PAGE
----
Vaporized Cannabis Reduces Neuropathy Pain

Vaporized Cannabis Reduces Neuropathy Pain

Smoking vaporized cannabis can significantly reduce chronic pain caused by neuropathy, according to researchers at the University of California, Davis Medical Center.

Millions of Americans suffer from neuropathy, including about half of all diabetics. Damaged or diseased nerves cause chronic pain or loss of feeling in the toes, feet, legs, hands and arms. Neuropathy may also include a persistent burning, tingling or prickling sensation. Drugs often don’t provide much relief.

“Unfortunately, pharmacologic management of neuropathic pain can be quite challenging. In randomized clinical trials, no more than half of patients experience clinically meaningful pain relief from pharmacotherapy,” wrote Barth Wilsey, MD, of UC Davis Medical Center and lead author of a small study published in the Journal of Pain. “Given a lack of alternatives, validation of unconventional analgesics such as cannabis may address unmet needs.”

512px-Medical_THCIn the study, 39 patients with central and peripheral neuropathic pain inhaled a medium dose of tetrahydrocannabinol (THC), a low-dose, or a placebo through a Volcano vaporizer. THC is marijuana’s active ingredient.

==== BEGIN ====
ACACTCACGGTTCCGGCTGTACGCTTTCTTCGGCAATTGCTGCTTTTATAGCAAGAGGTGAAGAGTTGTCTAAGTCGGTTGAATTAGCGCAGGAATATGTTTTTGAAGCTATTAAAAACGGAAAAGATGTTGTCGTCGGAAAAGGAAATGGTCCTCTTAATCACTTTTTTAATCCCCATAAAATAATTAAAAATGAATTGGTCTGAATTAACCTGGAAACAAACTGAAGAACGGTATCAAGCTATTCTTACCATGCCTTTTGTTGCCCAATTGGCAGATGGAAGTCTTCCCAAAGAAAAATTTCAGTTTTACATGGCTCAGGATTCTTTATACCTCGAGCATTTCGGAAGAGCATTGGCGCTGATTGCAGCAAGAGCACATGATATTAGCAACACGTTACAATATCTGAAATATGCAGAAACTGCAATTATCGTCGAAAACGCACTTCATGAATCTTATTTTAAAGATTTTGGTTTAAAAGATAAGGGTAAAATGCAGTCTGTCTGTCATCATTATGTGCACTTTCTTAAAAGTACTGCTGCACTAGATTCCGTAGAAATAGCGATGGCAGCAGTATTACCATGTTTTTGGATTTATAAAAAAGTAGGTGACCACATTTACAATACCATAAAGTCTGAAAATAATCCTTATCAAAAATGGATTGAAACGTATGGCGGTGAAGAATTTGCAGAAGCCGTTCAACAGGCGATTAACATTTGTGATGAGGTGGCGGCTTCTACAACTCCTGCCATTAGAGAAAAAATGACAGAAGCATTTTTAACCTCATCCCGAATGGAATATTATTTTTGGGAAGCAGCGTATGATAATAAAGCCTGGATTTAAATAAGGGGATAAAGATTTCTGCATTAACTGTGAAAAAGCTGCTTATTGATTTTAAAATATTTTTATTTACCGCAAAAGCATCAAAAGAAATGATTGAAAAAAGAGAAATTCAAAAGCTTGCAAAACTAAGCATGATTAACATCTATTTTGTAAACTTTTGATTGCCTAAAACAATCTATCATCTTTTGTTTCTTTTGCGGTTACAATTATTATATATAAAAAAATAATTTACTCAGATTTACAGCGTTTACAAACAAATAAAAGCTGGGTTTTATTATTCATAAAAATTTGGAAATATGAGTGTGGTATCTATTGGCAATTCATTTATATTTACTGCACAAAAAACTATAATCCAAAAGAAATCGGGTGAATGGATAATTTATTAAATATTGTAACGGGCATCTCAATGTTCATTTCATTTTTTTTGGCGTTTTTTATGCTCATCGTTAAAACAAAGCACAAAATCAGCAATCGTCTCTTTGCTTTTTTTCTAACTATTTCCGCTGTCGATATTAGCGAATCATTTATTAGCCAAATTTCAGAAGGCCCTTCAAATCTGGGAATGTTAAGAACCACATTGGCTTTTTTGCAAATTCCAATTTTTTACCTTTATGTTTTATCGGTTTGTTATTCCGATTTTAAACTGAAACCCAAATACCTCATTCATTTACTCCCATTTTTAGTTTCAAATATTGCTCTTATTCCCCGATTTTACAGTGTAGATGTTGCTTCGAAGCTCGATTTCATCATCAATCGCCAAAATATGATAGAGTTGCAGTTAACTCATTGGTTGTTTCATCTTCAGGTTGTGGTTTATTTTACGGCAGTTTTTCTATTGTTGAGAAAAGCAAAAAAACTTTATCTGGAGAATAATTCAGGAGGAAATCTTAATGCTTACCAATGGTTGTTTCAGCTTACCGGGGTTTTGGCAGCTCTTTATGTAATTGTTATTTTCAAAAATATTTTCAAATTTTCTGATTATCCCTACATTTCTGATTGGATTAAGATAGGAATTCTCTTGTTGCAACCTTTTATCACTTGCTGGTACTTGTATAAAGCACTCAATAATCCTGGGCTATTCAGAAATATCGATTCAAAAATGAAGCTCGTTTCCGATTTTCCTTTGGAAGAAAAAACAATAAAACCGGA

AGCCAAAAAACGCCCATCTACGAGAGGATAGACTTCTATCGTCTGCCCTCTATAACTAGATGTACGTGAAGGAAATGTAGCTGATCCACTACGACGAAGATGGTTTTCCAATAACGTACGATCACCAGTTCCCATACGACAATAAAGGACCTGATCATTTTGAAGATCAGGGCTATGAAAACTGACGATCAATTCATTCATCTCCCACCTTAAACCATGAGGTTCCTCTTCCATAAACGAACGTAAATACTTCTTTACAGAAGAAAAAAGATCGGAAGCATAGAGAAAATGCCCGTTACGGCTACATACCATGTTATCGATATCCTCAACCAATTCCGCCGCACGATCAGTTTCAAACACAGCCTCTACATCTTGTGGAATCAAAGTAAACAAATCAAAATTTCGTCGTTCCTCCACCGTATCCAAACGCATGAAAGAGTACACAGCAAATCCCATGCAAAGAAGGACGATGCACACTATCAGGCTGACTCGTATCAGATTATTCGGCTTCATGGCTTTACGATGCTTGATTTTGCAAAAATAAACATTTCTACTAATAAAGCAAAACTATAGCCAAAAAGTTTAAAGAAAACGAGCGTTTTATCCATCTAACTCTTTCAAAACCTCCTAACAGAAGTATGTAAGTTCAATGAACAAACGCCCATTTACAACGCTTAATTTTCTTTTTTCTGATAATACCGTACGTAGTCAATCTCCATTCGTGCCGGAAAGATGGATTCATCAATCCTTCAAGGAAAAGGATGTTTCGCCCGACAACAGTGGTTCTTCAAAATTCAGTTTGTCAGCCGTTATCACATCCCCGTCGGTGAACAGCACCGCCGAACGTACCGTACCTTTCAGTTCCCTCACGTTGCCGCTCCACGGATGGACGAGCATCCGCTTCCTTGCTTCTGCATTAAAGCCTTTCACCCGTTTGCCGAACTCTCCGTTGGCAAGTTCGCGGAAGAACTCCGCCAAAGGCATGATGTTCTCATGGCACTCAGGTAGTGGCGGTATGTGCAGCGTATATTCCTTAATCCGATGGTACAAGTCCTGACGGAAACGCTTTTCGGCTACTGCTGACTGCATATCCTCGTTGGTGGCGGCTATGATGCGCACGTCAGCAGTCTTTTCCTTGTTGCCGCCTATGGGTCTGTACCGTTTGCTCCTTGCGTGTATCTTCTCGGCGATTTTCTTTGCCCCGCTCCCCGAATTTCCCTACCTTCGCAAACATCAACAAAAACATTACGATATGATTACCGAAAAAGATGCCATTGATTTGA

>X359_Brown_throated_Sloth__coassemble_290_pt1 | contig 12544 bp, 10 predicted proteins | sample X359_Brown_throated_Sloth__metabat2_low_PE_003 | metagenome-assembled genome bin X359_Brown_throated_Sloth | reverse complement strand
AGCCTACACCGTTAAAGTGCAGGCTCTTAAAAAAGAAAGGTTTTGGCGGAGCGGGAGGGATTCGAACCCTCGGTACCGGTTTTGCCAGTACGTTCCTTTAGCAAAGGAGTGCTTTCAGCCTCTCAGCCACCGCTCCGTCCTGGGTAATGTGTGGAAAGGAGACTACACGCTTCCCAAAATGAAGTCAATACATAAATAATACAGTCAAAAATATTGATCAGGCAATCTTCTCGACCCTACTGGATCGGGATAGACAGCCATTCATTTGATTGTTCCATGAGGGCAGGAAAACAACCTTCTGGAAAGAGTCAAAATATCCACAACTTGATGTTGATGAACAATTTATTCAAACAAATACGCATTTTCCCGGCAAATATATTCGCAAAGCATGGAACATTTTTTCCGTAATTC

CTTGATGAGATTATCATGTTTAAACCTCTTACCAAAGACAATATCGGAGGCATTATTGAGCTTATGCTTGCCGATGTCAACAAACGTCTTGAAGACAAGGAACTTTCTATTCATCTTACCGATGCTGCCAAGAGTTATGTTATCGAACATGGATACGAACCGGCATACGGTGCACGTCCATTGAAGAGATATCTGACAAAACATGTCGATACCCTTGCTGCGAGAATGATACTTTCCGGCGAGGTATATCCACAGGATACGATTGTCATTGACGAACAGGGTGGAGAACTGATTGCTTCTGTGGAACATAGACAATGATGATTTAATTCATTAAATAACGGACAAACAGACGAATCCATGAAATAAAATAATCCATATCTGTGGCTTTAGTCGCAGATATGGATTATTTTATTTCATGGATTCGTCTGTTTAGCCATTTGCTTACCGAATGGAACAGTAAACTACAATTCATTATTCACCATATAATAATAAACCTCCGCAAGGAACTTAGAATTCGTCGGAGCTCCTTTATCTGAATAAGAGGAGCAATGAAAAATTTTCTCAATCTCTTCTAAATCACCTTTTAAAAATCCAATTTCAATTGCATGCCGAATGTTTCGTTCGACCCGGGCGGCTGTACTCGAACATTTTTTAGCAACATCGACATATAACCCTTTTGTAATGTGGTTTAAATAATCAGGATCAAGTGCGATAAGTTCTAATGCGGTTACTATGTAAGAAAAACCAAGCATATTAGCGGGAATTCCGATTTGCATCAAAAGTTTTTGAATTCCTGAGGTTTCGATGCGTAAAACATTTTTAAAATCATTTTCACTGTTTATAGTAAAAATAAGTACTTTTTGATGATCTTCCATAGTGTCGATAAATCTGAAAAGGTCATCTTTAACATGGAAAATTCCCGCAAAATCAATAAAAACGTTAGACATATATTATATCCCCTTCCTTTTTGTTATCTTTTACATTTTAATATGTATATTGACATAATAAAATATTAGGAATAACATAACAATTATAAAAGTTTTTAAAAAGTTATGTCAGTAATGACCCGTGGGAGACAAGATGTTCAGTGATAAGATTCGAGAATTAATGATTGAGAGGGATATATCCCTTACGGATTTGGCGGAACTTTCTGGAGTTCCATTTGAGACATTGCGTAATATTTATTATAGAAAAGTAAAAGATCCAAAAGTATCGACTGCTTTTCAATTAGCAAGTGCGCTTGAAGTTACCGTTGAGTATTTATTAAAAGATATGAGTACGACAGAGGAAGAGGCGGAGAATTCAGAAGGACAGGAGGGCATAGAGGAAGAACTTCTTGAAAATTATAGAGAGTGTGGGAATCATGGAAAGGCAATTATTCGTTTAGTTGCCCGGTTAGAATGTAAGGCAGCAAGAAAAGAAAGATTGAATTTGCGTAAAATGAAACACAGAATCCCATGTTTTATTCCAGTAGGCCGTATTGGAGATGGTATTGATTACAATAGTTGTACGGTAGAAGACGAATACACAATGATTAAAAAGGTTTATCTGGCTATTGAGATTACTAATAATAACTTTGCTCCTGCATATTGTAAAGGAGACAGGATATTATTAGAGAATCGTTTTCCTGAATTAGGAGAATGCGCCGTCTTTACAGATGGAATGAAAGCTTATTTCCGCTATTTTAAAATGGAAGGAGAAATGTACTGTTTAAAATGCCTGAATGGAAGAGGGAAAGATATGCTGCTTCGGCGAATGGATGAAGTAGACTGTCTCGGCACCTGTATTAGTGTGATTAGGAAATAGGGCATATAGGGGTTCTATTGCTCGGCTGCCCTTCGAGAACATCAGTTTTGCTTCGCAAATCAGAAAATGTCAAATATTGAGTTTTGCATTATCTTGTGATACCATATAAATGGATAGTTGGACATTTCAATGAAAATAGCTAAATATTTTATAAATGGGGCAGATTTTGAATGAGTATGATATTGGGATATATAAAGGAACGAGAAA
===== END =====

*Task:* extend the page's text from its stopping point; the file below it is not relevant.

Vaporization is a way to avoid toxins and irritating side effects from marijuana smoke by heating cannabis to a temperature where the psychoactive ingredients evaporate without causing combustion. THC and other cannabinoids are emitted with little of the carcinogenic tars and noxious gases found in smoke.

Patients smoked the vaporized cannabis three times over the course of a few weeks. Researchers say both the low and medium doses of THC provided 30% reductions in pain intensity when compared to the placebo; an efficacy rate that is comparable to that of traditional neuropathic pain medications. Researchers say the psychoactive effect or “high” that came from smoking cannabis was minimal, particularly for the low doses.

“Vaporized cannabis, even at low doses, may present an effective option for patients with treatment-resistant neuropathic pain,” said Wilsey. “The use of low doses could potentially be prescribed by physicians interested in helping patients use cannabis effectively while minimizing cognitive and psychological side effects. Viewed with this in mind, the present study adds to a growing body of literature supporting the use of cannabis for the treatment of neuropathic pain.”

Over a decade ago, the National Institutes of Health concluded that neuropathic pain is a condition in which currently available analgesics are marginally effective and suggested that cannabis might hold promise for many sufferers. Researchers recently reported that a synthetic version of THC was effective in treating neuropathic pain and had fewer side-effects than opioid pain relievers.

Authored by: Pat Anson, Editor